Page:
Cherry angiomas are small growths on the skin that appear bright red, although they can also take on other colors such as pale red, purple and even black. The good news is they are almost always benign, which means they are not cancerous. However, they can multiply — usually appearing first on the trunk and then spreading upwards, including the face.

Kids rarely develop cherry angiomas. Commonly, they are seen in adults over 30 years old. When they get past 40, more of these growths can be expected to form. By the way, they can be as small as pinheads although it’s not unlikely for some of them to be much bigger, but usually no larger than a quarter of an inch across.

Medical experts say that cherry angiomas form due to the weakening of the walls of the capillaries, which are the smallest blood vessels, found in the skin. Capillaries tend to weaken as a person ages, and this is why cherry angiomas are commonly associated with older people — that’s why they’re also sometimes referred to as “senile angiomas”.

It is also said by the experts that cherry angiomas tend to run in families, which means that genetics is a role player in the development of these growths. They also suspect that a few other risk factors are involved, such as hormonal imbalance, exposure to toxins or certain chemicals, liver dysfunction, and excessive sun exposure.

While it’s true that cherry angiomas are usually benign, they can be regarded by many as problems cosmetic-wise. Also, it is very much possible for these growths to become irritated, or bleed and wind up infected. Such can happen if you habitually pick on them, accidentally scratch them, or carelessly shave over them.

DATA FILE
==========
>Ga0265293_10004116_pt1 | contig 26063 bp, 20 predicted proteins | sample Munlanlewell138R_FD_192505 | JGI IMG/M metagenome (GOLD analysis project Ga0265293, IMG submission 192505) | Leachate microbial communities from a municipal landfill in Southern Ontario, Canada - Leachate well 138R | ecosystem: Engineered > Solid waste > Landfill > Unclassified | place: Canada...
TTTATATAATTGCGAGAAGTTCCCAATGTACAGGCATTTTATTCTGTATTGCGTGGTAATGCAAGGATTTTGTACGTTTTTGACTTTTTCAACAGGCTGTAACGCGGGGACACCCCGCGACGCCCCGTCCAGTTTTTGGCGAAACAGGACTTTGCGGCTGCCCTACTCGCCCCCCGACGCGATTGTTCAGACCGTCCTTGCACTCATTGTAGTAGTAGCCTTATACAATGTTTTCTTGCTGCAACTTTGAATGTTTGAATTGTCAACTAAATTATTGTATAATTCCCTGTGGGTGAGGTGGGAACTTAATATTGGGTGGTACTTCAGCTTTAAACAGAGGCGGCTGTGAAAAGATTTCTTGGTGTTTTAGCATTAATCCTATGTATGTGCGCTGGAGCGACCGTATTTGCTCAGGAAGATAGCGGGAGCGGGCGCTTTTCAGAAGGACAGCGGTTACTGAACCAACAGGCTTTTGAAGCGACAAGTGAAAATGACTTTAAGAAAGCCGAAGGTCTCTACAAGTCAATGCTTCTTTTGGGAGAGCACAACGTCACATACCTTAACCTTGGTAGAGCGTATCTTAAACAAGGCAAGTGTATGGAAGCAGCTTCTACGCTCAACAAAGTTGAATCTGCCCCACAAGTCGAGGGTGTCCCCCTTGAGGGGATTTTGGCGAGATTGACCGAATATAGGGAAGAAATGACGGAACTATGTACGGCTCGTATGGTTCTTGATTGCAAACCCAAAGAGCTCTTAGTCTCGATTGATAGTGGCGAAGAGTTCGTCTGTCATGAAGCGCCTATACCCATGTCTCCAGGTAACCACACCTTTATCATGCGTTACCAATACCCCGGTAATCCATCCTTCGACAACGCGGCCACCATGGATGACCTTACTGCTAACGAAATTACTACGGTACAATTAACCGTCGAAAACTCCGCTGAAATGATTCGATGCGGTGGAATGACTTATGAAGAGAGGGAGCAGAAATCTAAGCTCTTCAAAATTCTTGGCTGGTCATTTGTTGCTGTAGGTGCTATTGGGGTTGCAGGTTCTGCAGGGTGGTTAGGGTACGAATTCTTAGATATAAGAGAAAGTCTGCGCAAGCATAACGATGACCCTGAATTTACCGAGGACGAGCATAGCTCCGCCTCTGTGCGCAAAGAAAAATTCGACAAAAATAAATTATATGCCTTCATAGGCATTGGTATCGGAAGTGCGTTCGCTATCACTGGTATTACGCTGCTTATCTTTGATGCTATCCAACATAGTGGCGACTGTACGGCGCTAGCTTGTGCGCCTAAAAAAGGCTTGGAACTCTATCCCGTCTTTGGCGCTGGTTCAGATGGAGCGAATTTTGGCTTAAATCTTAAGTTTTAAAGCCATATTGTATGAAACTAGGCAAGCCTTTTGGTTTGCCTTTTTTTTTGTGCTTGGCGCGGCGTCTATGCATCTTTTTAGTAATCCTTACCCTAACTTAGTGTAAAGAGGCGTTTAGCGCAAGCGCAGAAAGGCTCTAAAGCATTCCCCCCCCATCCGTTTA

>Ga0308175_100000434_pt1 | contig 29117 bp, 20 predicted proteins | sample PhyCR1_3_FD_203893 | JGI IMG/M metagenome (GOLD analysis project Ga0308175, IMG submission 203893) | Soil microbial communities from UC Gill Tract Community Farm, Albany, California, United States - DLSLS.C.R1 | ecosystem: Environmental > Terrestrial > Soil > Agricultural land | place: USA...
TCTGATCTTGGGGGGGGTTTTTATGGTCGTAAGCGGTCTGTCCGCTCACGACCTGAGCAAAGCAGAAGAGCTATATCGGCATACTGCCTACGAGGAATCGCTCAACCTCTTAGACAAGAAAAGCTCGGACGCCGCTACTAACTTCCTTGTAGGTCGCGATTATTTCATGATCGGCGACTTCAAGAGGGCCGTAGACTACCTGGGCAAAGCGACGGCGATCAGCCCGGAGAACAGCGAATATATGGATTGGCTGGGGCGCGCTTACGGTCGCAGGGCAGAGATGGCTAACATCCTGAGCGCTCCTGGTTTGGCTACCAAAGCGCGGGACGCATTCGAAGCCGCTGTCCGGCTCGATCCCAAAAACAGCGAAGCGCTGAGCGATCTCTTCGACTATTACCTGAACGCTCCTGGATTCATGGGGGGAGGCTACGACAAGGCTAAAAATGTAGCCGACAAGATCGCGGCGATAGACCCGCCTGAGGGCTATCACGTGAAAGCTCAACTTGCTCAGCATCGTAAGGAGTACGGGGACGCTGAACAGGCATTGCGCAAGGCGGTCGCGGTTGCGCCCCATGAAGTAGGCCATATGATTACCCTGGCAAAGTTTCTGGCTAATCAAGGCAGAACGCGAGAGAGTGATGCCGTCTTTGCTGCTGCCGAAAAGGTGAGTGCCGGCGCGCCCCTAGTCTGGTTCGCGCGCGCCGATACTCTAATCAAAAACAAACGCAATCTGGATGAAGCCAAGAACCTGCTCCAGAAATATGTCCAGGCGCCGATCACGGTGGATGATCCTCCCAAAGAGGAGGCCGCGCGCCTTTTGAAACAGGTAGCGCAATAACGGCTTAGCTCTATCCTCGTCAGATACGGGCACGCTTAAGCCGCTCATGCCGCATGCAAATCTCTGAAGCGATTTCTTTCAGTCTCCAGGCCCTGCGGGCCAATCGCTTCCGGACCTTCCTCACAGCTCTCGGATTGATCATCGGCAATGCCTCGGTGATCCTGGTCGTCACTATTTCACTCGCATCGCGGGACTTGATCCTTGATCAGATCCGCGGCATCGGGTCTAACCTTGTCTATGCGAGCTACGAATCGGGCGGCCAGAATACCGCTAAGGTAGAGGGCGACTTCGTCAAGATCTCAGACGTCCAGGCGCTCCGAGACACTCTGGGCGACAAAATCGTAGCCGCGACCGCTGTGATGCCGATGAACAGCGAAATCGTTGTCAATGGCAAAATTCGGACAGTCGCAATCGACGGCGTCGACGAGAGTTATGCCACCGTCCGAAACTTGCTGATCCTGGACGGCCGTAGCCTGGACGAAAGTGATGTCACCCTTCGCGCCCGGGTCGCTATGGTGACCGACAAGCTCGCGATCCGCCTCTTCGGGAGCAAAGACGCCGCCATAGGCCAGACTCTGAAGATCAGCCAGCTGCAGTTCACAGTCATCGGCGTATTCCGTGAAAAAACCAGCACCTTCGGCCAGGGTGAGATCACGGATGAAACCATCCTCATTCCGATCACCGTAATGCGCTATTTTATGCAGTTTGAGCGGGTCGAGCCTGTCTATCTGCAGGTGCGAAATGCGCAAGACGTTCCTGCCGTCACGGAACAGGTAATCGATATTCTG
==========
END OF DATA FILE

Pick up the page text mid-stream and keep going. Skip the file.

One of the most popular conventional treatments for cherry angiomas is a procedure called “shave excision” which entails the removal of the angiomas with the use of a very sharp razor. Those growths may also be burned (electrosurgery) or frozen (cryotherapy). These days, cherry angiomas may also be removed by means of laser treatments.

There are also some all-natural ways to get rid of cherry angiomas, perfect for budget-conscious people as well as those who would like to dodge the risks associated with conventional treatments. If you have cherry angiomas that you would like to eliminate, the following some of the things that you may try at home:

Apple Cider Vinegar

Whip up small cotton balls and dip them in apple cider vinegar — the kind that’s raw, unfiltered and organic. Wring out the excess and neatly place those cotton balls on your cherry angiomas, securing them with small pieces of duct tape. Allow them to stay there for up to half an hour. Perform this twice a day until you see the desired results.

Tea Tree Oil

Numerous skin problems can be remedied with the simple application of tea tree oil, and cherry angiomas are included. A lot of people swear that their cherry angiomas went away after regularly daubing tea tree oil on them. If you have sensitive skin, it’s a good idea to dilute tea tree oil with carrier oil, like coconut oil or olive oil.

Chamomile Essential Oil

A lot of commercially-sold products for removing cherry angiomas contain chamomile essential oil because of its superb skin-healing benefits. If you have chamomile essential oil at home, simply have it diluted with your favorite carrier oil, and then regularly apply on cherry angiomas. It’s said that lavender essential oil is also effective against them.

Healthy Diet

Since the formation of cherry angioma is sometimes associated with toxin exposure, it’s a good idea for you to switch to a healthier diet to make those growths go away. Include more fruits and vegetables in your everyday diet and eliminate processed and junk foods. Also, drink plenty of fluids daily and stay physically active.

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